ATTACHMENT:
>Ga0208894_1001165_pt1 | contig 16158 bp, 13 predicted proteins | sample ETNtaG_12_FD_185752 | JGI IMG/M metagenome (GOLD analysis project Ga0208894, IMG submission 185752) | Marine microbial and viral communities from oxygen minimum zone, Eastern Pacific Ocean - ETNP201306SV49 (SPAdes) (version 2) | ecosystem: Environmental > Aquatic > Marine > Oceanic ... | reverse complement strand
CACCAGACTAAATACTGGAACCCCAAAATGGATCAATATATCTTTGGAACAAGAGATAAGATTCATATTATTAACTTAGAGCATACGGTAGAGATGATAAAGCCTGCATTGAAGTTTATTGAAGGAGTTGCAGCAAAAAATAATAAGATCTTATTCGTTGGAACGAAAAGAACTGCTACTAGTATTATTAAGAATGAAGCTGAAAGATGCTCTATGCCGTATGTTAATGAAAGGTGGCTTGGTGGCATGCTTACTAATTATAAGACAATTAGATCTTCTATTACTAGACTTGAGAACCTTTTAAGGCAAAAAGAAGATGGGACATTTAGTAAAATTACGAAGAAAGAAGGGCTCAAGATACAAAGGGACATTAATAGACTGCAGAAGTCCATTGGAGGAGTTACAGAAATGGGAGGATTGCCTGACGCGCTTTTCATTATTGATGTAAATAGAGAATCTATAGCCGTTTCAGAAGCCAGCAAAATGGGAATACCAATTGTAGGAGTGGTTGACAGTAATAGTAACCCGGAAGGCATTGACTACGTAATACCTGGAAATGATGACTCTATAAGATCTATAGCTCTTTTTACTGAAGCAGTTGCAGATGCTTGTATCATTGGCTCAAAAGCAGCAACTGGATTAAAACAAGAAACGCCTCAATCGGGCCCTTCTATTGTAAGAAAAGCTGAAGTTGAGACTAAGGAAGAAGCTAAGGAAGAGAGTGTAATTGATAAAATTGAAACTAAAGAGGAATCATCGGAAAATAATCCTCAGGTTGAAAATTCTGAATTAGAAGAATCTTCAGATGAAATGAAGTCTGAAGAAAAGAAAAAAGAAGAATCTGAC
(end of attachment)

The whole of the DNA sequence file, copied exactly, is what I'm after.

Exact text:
>Ga0208894_1001165_pt1 | contig 16158 bp, 13 predicted proteins | sample ETNtaG_12_FD_185752 | JGI IMG/M metagenome (GOLD analysis project Ga0208894, IMG submission 185752) | Marine microbial and viral communities from oxygen minimum zone, Eastern Pacific Ocean - ETNP201306SV49 (SPAdes) (version 2) | ecosystem: Environmental > Aquatic > Marine > Oceanic ... | reverse complement strand
CACCAGACTAAATACTGGAACCCCAAAATGGATCAATATATCTTTGGAACAAGAGATAAGATTCATATTATTAACTTAGAGCATACGGTAGAGATGATAAAGCCTGCATTGAAGTTTATTGAAGGAGTTGCAGCAAAAAATAATAAGATCTTATTCGTTGGAACGAAAAGAACTGCTACTAGTATTATTAAGAATGAAGCTGAAAGATGCTCTATGCCGTATGTTAATGAAAGGTGGCTTGGTGGCATGCTTACTAATTATAAGACAATTAGATCTTCTATTACTAGACTTGAGAACCTTTTAAGGCAAAAAGAAGATGGGACATTTAGTAAAATTACGAAGAAAGAAGGGCTCAAGATACAAAGGGACATTAATAGACTGCAGAAGTCCATTGGAGGAGTTACAGAAATGGGAGGATTGCCTGACGCGCTTTTCATTATTGATGTAAATAGAGAATCTATAGCCGTTTCAGAAGCCAGCAAAATGGGAATACCAATTGTAGGAGTGGTTGACAGTAATAGTAACCCGGAAGGCATTGACTACGTAATACCTGGAAATGATGACTCTATAAGATCTATAGCTCTTTTTACTGAAGCAGTTGCAGATGCTTGTATCATTGGCTCAAAAGCAGCAACTGGATTAAAACAAGAAACGCCTCAATCGGGCCCTTCTATTGTAAGAAAAGCTGAAGTTGAGACTAAGGAAGAAGCTAAGGAAGAGAGTGTAATTGATAAAATTGAAACTAAAGAGGAATCATCGGAAAATAATCCTCAGGTTGAAAATTCTGAATTAGAAGAATCTTCAGATGAAATGAAGTCTGAAGAAAAGAAAAAAGAAGAATCTGAC